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The Scheme has always championed the importance of innovation within the

construction industry but what exactly it is it?



September 2015

Issue 38

What is innovation?

Raising the bar of excellence

by devising innovative ways

of working not only benefits

the registered site, company or

supplier, but the entire construction


Innovative methods of working

spread quickly throughout the

industry as others are keen to

discover how they too can make

their operations more efficient,

productive and safe.

The Scheme defines innovation

as activities or initiatives that, if

replicated on all sites in the UK,

would give a real improvement to

the overall performance or image

of the industry.

If a Monitor witnesses innovation

during a visit, the site can achieve

a score of 10, as long as all other

areas within that section of

the Code are of an exceptional


An innovative activity will count

only once towards a 10 score,

unless it is further developed and

enhanced, and this improvement

is evident to the Monitor at a

subsequent site visit.

The Scheme’s Best Practice Hub

is testament to the popularity

of innovative practices with its

‘Innovations’ section one of its most

popular features.

Here are just a few of the latest

examples of innovations logged on

the Best Practice Hub.

Care about Appearance

• A simple measure that was

adopted to improve the image

of a site with a shared access

road was planting a flower bed

along the access road which

displayed the company logo

when in bloom.

• Litter prevention around site

involved introducing cigarette

pockets and pocket ashtrays

which were re-usable snap-

closed wallets with cover flaps,

used as personal disposal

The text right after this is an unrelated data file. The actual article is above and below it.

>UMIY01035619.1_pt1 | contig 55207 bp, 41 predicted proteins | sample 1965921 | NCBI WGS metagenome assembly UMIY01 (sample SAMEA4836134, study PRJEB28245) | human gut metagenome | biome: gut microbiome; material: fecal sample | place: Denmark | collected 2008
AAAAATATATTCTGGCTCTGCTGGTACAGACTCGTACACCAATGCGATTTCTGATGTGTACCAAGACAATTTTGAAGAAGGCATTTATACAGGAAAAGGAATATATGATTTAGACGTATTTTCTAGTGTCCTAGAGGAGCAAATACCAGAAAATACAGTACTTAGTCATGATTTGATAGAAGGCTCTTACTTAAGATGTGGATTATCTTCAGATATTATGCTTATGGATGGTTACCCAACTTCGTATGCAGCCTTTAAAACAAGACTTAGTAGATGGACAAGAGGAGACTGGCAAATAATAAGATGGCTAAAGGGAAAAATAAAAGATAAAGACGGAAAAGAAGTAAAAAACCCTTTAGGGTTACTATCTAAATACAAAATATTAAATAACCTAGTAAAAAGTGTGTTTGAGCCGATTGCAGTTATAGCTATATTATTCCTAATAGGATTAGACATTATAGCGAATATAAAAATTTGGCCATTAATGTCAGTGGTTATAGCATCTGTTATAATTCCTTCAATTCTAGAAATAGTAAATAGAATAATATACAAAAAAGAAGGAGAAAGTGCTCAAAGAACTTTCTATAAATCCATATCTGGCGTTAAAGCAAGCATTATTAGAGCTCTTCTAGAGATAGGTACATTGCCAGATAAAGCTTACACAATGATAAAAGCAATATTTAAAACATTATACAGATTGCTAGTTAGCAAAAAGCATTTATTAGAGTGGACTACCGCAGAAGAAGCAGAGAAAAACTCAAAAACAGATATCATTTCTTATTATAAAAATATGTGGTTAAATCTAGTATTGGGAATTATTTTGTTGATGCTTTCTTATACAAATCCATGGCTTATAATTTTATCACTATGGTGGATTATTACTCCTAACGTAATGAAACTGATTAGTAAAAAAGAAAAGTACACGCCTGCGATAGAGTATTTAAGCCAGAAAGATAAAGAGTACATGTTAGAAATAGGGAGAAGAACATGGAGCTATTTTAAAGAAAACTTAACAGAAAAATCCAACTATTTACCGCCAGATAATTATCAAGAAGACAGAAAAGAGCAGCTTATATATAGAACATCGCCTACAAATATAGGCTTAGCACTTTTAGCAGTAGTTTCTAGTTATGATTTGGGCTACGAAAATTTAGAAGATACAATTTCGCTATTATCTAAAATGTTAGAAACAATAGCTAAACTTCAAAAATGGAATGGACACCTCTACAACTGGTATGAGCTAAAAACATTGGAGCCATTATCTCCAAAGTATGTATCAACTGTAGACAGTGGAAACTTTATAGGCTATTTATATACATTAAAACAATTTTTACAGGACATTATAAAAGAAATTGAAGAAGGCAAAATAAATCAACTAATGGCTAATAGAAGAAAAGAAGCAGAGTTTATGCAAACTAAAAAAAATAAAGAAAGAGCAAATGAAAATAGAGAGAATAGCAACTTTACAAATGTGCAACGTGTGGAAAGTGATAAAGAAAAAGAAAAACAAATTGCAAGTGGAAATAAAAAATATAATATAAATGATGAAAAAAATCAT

bins. These were also heat

resistant with a fireproof casing

and a closing arrangement

preventing smells.

Respect the Community

• A site created visual

communication support for

children at a school for students

with neurological conditions,

learning difficulties and

behavioural challenges. The

site researched the condition

and discovered that people

with autism tend to be visual

learners. With this in mind,

visual supports were adopted

and safety signage developed,

containing both text and

symbols, which were displayed

on the site hoarding. A monthly

newsletter was also produced

and circulated. This was

simplified and translated into a

symbolised version, which was

distributed to the school.

Protect the Environment

• On one site, steps to reduce

dust and improve working

environments included

hiring a consultant to make

a quantitative assessment

of dust before the project

commenced. Different steel

cutting blades were tested to

find out which one produced

the least dust and several dust

masks and forms of PPE were

tested to discover which had

the most protection and was

most appropriate for each

task. These rules and principles

were also implemented to the

subcontractors on site.

• One example of a site recycling

water involved the site team

using a borehole, to provide

water to the water tank for the

sprinklers on a football pitch.

Water then soaked back into

the aquifer resulting in very

little water loss overall.

Secure everyone’s Safety

• A site introduced an enrolment

induction process giving future

site operatives the opportunity

to complete part of the

induction process online before

coming on site for the first time.

The process involved a set test

and included the compilation

of operative information,

covering prevailing medical

conditions and emergency

contact details.